A communicating means, namely, a communicating conduit 9 of flexible plastics material communicates the outlet port 8 with a mouthpiece 10 to which the air supply is delivered to the subject. The communicating conduit 9 is of concertina construction for facilitating flexing of the conduit 9 and storing thereof. An exhaust means, namely, an exhaust port 11 in the mouthpiece 10 assists in exhausting expired air from the subject. A first air filtering means provided by a first air filter 12 located in the air inlet port 7 filters air to the air blower motor and the impeller 6, while a second air filtering means, namely, a second air filter 13 is located in the air outlet port 8 for filtering the air supply to the subject, and also for filtering expired air which may flow back through the conduit 9. A waist strap 15 and a shoulder strap 16 secured to the housing 3 releasably secure the housing 3 to the subject. A retaining means, namely, a retaining clip 17 is provided on the shoulder strap 16 for releasably retaining the mouthpiece 10 on the shoulder strap 16 when not in use. A receiving means, namely, a receiving clip 18 on the shoulder strap 16 releasably receives and secures the communicating conduit 9 to the shoulder strap 16.

A power supply means, namely, a DC power source provided by a battery 20 is located in the housing 3 for powering the air blower motor 5. The speed of the blower motor 5 is controlled by a control means, namely, a control circuit 22 for varying the flow rate of the air supply to the subject, for in turn varying the pressure at which the air supply is delivered to the subject.

A monitoring means, in this embodiment of the invention provided by a pressure transducer 25 is located in the mouth piece 10 for monitoring air pressure in the mouth piece 10 during a plurality of complete breathing cycles so that the average intrinsic positive end-expiratory pressure of the subject may be determined.

Referring in particular to FIG. 4, the intrinsic pressure and flow rate of air during the inspiratory part and the expiratory part of a breathing cycle of an ambulatory exercising subject during ten typical breathing cycles is illustrated. It should be noted that the graphs A and B are not to scale, and are provided solely for the purpose of illustrating typical breathing cycles. Graph A illustrates the intrinsic pressure, while graph B illustrates the intrinsic flow rate of air. During the first three breathing cycles the subject is exercising at a relatively low constant rate, for example, walking. However, during the next seven breathing cycles the exercise rate of the subject is increased, for example, by changing from walking to running, or ascending a stairs or the like. As can be seen from graph A as the exercise rate increases the breathing cycle time is reduced. In other words, the breathing cycle time for cycles four to ten is less than the breathing cycle time for the first three breathing cycles. In particular, as the breathing cycle time is reduced the time period of the expiratory part of each breathing cycle from the positive peak X to the point Y in each breathing cycle of graph A is likewise reduced. As can be seen from graph B this, thus, reduces the volume of air which can be exhaled by the subject, and in turn raises the intrinsic positive end-expiratory pressure of each breathing cycle. The intrinsic positive end-expiratory pressure of each breathing cycle is the point Y where the graph Y cuts the verticals C. In the first three breathing cycles the point Y lies on the x-axis. Thus, in the first three breathing cycles the subject can commence drawing air into his or her lungs at the very beginning of the inspiratory part of each breathing cycle, in other words, at the point Y. However, as the exercise rate increases the point Y rises above the x-axis, and thereby, although expiration has ceased at the point Y, inspiration cannot commence until the intrinsic pressure has dropped to the x-axis, in other words, until the point Z has been reached. Therefore, the subject is unable to draw air into his or her lungs during the period Y to Z of each breathing cycle, in other words, during the time period between the adjacent verticals C and D.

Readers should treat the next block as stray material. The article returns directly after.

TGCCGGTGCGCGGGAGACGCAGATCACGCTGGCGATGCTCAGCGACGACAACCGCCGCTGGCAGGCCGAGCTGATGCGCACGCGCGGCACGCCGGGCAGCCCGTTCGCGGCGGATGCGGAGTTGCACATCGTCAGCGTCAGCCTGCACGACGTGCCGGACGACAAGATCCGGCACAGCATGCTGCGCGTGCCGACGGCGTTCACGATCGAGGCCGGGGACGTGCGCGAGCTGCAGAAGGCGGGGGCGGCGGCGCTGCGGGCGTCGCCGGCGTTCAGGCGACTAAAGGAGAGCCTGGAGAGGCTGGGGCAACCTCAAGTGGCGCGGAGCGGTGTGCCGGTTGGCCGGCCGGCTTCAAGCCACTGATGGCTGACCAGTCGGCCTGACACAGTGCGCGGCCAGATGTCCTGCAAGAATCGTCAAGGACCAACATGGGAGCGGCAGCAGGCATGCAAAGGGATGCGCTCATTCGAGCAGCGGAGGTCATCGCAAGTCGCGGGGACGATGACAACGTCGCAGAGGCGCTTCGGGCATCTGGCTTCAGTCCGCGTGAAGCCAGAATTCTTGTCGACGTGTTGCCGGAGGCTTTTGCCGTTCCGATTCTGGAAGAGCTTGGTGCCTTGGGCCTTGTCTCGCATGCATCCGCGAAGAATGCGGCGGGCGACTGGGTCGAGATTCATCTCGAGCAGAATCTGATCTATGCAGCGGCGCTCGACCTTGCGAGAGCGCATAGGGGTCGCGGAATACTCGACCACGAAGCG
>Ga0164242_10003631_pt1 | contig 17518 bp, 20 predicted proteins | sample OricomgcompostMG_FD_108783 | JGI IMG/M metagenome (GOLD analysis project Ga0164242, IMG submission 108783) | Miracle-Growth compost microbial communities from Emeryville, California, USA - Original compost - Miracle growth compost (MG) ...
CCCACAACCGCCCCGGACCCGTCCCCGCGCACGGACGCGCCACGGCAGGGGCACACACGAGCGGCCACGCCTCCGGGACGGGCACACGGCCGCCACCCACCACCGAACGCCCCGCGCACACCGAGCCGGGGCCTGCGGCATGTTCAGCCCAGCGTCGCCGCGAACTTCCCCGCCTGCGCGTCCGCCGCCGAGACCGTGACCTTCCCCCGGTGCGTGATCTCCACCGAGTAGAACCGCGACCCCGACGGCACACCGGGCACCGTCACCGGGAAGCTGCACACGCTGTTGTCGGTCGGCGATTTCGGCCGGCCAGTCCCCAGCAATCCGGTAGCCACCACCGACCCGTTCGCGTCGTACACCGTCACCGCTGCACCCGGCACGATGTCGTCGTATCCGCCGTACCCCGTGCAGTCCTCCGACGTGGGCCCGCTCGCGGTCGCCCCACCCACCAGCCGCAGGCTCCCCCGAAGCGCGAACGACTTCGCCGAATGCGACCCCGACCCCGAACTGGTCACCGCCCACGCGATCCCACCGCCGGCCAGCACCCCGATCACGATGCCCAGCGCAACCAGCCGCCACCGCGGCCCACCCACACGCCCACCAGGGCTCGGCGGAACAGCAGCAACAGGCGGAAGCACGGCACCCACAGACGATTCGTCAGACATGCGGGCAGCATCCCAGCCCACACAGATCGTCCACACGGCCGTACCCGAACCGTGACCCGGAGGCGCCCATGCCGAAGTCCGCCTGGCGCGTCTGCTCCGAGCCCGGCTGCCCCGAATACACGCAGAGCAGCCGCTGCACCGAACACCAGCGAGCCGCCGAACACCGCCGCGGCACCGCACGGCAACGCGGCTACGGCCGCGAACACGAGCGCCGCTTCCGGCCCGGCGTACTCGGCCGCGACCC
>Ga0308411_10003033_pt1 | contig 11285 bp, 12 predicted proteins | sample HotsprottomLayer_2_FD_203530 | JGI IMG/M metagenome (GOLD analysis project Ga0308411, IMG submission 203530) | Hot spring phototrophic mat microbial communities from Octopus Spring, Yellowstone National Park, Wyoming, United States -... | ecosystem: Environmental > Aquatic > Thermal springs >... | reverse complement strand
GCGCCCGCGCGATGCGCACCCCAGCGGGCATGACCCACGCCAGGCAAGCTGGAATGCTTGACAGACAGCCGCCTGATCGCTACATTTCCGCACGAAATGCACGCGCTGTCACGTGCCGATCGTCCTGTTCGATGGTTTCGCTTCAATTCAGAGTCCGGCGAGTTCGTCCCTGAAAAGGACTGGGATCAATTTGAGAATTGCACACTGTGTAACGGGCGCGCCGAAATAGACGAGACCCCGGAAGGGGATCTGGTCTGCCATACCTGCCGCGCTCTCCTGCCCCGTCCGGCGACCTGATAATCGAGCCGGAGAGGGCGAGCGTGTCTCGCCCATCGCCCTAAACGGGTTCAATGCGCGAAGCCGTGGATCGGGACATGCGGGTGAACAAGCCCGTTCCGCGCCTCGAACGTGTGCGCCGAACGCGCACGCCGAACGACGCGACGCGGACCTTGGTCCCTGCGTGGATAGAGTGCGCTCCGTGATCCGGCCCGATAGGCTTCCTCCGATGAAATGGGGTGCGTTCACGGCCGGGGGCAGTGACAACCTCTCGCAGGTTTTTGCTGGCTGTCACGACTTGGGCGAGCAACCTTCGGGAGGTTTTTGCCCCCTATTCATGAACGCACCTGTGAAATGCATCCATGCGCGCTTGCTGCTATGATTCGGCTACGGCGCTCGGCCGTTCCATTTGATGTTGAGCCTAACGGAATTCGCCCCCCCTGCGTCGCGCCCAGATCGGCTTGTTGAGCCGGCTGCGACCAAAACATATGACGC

The apparatus as will be described below by monitoring the intrinsic pressure of the breathing cycles of the subject, and by determining the average intrinsic positive end-expiratory pressure, in other words, the average of the pressure values of the points Y over a plurality of breathing cycles, in this case, five breathing cycles, and then by increasing the pressure of the air supply to the subject to the average of the pressure values of the points Y, allows the subject to commence drawing in air immediately at the commencement of the inspiratory part of each breathing cycle. In other words, the subject can draw air into his or her lungs immediately the point Y has been reached in each breathing cycle.